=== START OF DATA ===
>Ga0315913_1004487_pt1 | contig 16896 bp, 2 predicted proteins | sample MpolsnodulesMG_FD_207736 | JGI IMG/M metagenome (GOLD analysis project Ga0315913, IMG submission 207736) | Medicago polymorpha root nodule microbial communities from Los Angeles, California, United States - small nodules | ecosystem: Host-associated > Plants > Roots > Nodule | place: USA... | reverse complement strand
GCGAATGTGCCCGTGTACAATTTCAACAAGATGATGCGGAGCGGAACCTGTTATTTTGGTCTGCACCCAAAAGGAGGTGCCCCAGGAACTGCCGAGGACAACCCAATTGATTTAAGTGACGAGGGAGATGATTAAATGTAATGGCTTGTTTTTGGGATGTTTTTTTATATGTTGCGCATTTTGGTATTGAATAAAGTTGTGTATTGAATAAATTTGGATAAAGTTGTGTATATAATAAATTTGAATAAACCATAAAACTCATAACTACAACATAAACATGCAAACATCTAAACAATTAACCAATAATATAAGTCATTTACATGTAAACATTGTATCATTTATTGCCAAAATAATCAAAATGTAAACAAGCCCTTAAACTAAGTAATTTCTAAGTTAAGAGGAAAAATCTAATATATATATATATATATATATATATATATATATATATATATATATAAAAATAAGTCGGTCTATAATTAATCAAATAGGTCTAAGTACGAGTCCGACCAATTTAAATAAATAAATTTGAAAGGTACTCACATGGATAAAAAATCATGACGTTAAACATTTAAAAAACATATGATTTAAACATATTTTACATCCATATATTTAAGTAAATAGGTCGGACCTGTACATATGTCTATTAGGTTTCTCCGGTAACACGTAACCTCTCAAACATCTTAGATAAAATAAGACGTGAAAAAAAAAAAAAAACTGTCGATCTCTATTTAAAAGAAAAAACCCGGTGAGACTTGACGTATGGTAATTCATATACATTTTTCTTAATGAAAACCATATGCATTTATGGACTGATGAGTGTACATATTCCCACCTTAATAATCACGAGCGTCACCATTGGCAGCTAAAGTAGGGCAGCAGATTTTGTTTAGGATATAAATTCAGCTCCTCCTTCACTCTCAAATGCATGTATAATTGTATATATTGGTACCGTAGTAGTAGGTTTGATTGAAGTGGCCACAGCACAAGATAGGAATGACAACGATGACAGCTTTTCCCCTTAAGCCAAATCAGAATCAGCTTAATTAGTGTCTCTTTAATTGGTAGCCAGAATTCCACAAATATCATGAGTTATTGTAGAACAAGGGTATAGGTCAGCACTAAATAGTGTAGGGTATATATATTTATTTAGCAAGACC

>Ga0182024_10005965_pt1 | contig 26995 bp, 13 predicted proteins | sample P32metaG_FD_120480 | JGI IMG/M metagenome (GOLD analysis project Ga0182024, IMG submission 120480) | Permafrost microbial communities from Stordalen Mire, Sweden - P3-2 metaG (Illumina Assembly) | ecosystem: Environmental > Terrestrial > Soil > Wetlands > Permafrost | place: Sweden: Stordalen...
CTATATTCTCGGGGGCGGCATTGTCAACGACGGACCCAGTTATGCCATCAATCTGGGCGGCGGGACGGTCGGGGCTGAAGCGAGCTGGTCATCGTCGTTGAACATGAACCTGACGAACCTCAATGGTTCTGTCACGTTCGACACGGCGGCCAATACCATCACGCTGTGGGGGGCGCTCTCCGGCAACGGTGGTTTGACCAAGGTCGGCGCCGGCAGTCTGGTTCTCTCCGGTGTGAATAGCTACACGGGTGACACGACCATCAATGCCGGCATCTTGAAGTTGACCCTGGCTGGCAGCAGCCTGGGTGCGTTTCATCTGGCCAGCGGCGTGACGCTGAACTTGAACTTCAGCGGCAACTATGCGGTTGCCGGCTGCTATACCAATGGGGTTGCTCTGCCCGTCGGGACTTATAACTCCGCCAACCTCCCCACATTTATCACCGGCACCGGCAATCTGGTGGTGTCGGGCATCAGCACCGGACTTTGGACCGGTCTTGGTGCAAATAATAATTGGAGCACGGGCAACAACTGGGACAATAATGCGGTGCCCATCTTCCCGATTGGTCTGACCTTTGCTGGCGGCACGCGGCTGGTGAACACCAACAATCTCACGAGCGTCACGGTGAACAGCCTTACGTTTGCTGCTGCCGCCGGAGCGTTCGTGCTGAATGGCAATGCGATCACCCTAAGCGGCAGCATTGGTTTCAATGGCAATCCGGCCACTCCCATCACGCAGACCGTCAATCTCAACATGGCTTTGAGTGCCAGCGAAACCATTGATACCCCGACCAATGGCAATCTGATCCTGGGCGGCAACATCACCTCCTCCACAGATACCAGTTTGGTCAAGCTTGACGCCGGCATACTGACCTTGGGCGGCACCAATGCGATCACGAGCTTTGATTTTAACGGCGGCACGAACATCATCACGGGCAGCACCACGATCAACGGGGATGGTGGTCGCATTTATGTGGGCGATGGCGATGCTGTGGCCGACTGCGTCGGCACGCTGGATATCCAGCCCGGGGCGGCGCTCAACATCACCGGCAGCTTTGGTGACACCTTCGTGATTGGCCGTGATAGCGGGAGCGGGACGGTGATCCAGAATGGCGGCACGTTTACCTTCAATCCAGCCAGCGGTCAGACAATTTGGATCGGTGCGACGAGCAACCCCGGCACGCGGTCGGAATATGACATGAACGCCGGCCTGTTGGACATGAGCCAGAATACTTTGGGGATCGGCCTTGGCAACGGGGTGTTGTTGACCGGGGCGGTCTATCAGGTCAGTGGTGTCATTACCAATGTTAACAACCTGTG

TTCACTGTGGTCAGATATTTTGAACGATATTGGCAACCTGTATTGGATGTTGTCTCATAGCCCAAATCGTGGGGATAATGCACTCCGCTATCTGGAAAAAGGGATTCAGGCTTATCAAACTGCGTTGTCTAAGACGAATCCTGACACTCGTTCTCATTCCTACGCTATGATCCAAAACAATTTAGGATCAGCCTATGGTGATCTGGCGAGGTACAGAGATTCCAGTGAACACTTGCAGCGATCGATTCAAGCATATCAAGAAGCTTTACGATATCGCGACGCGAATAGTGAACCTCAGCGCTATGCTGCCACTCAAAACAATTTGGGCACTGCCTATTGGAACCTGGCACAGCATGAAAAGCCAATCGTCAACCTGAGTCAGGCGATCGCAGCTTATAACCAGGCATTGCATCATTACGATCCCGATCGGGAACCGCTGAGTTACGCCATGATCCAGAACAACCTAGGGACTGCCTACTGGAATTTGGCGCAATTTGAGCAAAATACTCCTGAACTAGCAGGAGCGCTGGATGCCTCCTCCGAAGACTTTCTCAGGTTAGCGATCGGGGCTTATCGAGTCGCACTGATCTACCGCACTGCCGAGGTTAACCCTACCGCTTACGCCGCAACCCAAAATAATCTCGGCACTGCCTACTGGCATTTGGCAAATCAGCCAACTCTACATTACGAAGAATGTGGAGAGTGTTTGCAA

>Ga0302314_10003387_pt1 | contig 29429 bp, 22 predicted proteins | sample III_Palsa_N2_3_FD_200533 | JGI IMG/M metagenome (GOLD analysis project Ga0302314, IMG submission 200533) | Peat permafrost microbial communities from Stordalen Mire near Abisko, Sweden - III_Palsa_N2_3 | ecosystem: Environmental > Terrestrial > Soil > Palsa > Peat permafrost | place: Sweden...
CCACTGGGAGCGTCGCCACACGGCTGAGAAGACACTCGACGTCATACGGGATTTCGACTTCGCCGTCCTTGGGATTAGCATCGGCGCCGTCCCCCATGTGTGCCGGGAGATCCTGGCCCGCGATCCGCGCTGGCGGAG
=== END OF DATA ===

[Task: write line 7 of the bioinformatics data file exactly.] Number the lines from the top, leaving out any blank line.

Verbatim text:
CCACTGGGAGCGTCGCCACACGGCTGAGAAGACACTCGACGTCATACGGGATTTCGACTTCGCCGTCCTTGGGATTAGCATCGGCGCCGTCCCCCATGTGTGCCGGGAGATCCTGGCCCGCGATCCGCGCTGGCGGAG